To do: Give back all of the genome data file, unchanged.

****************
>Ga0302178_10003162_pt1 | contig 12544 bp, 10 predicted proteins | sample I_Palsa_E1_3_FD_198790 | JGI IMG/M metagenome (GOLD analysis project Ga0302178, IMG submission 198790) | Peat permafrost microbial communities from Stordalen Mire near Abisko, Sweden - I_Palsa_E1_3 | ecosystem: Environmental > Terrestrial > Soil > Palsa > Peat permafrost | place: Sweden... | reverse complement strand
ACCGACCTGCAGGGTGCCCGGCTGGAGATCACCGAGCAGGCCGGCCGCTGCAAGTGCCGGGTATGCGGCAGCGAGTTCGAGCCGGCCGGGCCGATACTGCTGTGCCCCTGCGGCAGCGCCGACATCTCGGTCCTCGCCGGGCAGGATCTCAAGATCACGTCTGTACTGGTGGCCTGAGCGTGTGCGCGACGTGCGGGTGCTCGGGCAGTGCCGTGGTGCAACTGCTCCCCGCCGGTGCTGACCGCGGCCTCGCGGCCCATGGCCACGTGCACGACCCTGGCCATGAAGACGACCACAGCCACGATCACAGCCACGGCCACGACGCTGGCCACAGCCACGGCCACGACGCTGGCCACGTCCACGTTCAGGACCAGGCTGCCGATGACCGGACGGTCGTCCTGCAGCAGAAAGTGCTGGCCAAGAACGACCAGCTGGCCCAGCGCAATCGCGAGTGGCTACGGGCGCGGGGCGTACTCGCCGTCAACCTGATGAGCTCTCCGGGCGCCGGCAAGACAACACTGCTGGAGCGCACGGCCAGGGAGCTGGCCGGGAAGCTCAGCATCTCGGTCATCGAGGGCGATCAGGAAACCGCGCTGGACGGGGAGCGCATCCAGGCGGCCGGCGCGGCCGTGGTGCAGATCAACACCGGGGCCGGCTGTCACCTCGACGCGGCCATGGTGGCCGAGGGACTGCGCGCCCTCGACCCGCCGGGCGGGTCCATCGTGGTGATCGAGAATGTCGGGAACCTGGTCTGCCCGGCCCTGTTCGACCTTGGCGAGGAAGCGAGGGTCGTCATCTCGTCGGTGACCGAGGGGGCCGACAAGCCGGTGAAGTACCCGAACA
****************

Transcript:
>Ga0302178_10003162_pt1 | contig 12544 bp, 10 predicted proteins | sample I_Palsa_E1_3_FD_198790 | JGI IMG/M metagenome (GOLD analysis project Ga0302178, IMG submission 198790) | Peat permafrost microbial communities from Stordalen Mire near Abisko, Sweden - I_Palsa_E1_3 | ecosystem: Environmental > Terrestrial > Soil > Palsa > Peat permafrost | place: Sweden... | reverse complement strand
ACCGACCTGCAGGGTGCCCGGCTGGAGATCACCGAGCAGGCCGGCCGCTGCAAGTGCCGGGTATGCGGCAGCGAGTTCGAGCCGGCCGGGCCGATACTGCTGTGCCCCTGCGGCAGCGCCGACATCTCGGTCCTCGCCGGGCAGGATCTCAAGATCACGTCTGTACTGGTGGCCTGAGCGTGTGCGCGACGTGCGGGTGCTCGGGCAGTGCCGTGGTGCAACTGCTCCCCGCCGGTGCTGACCGCGGCCTCGCGGCCCATGGCCACGTGCACGACCCTGGCCATGAAGACGACCACAGCCACGATCACAGCCACGGCCACGACGCTGGCCACAGCCACGGCCACGACGCTGGCCACGTCCACGTTCAGGACCAGGCTGCCGATGACCGGACGGTCGTCCTGCAGCAGAAAGTGCTGGCCAAGAACGACCAGCTGGCCCAGCGCAATCGCGAGTGGCTACGGGCGCGGGGCGTACTCGCCGTCAACCTGATGAGCTCTCCGGGCGCCGGCAAGACAACACTGCTGGAGCGCACGGCCAGGGAGCTGGCCGGGAAGCTCAGCATCTCGGTCATCGAGGGCGATCAGGAAACCGCGCTGGACGGGGAGCGCATCCAGGCGGCCGGCGCGGCCGTGGTGCAGATCAACACCGGGGCCGGCTGTCACCTCGACGCGGCCATGGTGGCCGAGGGACTGCGCGCCCTCGACCCGCCGGGCGGGTCCATCGTGGTGATCGAGAATGTCGGGAACCTGGTCTGCCCGGCCCTGTTCGACCTTGGCGAGGAAGCGAGGGTCGTCATCTCGTCGGTGACCGAGGGGGCCGACAAGCCGGTGAAGTACCCGAACA